The week in investor relations: CEO salaries fall, SEC targets securities lending and SWFs continue growing
– The Financial Times (paywall) reported that CEO pay across the FTSE 100 fell by nearly a 10th this year, as companies reined in executive rewards under shareholder pressure during the pandemic. An analysis of annual reports by PwC also showed that many more companies are now adding ESG criteria in their pay policies. Median total remuneration for FTSE 100 chief executives dropped 9 percent in the 2021 financial year to £2.9 mn ($3.9 mn). Almost a third of CEOs received no bonus, either as a result of not meeting targets or the bonus being cancelled or waived – that’s twice as many CEOs as didn’t get a bonus in 2020, said the paper.
– Global Custodian reported that the SEC is looking to ‘follow its European counterparts’ by putting a spotlight on securities lending transactions in a bid to bring transparency to what it called an opaque area of the market. The proposed Exchange Act Rule 10c-1 would require securities lenders to provide the material terms of transactions to a registered national securities association, such as FINRA. The national securities association would then make the material terms of the securities lending transaction available to the public. ‘In today’s fast-moving financial markets, it’s important that market participants have access to fair, accurate and timely information,’ Global Custodian quoted SEC chair Gary Gensler as saying. ‘This proposal would bring securities lending out of the dark. We have put out this proposal for comment, and I look forward to hearing feedback from the public.’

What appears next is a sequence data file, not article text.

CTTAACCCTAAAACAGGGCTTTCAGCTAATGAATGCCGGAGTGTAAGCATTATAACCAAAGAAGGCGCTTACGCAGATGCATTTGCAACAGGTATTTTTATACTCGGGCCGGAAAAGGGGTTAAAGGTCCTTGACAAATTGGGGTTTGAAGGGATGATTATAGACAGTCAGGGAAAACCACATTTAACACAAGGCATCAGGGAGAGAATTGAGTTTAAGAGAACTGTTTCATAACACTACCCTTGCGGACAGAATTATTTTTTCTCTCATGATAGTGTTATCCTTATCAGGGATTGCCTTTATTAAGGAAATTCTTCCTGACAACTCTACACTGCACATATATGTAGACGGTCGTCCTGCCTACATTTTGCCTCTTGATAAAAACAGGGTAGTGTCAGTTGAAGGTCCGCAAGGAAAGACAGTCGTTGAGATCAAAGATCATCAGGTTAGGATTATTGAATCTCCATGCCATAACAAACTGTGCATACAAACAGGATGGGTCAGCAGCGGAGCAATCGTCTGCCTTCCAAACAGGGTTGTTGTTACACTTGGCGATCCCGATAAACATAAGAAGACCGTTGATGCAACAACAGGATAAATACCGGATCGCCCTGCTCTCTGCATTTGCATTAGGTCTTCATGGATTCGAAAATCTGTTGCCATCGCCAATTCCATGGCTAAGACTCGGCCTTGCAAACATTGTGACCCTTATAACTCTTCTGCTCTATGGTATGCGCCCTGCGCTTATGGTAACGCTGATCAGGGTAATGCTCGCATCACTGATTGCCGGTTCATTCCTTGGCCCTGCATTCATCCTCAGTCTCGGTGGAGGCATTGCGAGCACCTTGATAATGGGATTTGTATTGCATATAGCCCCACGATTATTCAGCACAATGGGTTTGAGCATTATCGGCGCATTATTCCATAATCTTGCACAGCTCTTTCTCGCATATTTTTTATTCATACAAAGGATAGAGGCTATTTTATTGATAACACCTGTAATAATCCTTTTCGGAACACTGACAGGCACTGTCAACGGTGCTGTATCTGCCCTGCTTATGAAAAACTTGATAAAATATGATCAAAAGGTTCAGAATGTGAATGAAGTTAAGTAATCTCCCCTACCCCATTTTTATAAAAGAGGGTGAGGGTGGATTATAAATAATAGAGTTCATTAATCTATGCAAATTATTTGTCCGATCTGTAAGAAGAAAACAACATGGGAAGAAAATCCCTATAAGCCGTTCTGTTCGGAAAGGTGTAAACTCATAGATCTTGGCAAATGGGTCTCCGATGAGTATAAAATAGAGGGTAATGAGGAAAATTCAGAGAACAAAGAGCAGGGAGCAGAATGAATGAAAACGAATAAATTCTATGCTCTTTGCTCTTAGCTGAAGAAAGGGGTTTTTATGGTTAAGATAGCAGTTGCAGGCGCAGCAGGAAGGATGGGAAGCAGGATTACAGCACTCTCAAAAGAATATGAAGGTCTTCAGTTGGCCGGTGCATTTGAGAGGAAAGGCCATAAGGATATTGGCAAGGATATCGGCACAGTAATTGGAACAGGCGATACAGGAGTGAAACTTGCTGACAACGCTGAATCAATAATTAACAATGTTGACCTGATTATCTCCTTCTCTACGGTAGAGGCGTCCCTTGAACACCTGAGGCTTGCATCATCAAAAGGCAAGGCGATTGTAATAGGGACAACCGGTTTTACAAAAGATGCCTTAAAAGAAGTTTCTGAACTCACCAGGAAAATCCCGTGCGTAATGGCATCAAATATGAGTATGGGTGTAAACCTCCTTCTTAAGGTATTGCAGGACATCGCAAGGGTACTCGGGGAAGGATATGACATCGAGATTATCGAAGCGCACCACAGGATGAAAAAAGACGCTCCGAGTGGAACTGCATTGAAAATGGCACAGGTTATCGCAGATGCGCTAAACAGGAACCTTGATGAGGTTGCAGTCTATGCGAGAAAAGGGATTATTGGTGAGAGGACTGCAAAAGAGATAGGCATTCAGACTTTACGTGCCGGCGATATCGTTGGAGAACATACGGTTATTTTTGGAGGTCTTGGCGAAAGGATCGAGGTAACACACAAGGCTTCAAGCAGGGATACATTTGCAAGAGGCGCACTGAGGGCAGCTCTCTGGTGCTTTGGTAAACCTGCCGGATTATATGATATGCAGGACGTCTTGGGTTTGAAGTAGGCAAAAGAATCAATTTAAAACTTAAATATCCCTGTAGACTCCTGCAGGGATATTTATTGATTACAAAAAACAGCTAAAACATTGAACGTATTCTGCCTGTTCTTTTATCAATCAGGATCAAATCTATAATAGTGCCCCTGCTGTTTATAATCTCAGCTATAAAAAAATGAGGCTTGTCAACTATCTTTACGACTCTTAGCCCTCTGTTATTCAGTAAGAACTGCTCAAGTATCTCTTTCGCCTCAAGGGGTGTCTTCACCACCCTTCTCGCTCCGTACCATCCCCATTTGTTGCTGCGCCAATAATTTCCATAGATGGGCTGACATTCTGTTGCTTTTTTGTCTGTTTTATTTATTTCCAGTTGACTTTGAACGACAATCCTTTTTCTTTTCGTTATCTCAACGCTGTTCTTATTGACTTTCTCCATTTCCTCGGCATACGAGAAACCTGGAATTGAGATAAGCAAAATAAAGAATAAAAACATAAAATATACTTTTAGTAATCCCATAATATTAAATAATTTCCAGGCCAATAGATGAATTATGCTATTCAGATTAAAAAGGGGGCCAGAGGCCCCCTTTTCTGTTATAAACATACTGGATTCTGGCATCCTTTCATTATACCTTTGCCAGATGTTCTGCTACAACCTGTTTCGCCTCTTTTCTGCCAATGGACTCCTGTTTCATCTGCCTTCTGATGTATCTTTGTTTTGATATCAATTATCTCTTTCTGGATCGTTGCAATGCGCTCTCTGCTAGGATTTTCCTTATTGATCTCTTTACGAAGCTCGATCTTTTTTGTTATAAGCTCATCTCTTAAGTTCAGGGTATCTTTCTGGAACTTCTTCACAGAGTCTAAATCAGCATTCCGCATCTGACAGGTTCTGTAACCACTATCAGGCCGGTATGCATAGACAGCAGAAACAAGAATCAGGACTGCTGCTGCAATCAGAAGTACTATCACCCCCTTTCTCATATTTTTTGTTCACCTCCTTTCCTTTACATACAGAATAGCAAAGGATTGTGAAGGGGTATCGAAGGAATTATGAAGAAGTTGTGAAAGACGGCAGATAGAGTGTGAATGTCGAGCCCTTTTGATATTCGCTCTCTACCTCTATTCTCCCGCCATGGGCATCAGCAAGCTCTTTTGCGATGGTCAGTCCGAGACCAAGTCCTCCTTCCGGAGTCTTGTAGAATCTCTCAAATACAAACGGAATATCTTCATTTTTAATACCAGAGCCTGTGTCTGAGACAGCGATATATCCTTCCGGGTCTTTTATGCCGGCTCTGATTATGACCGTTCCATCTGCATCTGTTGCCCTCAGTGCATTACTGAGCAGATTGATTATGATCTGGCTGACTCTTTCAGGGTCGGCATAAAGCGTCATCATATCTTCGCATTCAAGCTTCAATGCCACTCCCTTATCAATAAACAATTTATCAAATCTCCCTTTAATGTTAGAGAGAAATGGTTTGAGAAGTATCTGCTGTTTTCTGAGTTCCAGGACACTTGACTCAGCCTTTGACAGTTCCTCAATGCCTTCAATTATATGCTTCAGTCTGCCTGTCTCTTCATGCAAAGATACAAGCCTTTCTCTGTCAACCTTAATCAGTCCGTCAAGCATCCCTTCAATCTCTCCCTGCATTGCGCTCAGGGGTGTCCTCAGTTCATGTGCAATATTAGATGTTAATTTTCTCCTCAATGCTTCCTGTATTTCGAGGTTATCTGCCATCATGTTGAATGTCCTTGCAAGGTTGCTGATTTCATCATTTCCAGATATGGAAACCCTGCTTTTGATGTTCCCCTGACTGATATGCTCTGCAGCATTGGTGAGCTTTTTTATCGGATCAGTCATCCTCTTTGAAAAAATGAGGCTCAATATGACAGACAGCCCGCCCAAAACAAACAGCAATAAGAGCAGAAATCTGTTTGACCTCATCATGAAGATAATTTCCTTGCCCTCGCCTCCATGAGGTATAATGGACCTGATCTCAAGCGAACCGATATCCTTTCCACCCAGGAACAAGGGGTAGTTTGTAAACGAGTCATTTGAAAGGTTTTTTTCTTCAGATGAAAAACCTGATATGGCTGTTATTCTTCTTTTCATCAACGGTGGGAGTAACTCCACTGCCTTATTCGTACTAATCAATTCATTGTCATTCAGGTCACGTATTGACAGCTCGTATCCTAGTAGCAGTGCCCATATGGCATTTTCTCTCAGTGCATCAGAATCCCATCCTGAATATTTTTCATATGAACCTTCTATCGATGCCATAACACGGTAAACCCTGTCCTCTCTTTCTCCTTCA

– Pension funds continue to control a dominant piece of the world’s assets, but sovereign wealth funds (SWFs) are growing faster and innovating, according to a Willis Towers Watson Thinking Ahead Institute report covered by Institutional Investor. At the end of 2020, the assets of the top 100 allocators reached $23.5 tn, a 16.4 percent increase over 2019. Of the top 20 largest funds in the world, 10 are SWFs (representing 52.5 percent of the top 20), nine are pension funds (45 percent) and one is an outsourced chief investment officers (2.9 percent). ‘SWFs started later but have been growing faster,’ Roger Urwin, Willis Towers Watson’s global head of investment content, told the publication. ‘Pension funds [enjoyed] faster growth [but are now] paying out a lot more. SWFs continue to accumulate assets, meaning that the nation-states that run [them] continue to put money into [them].’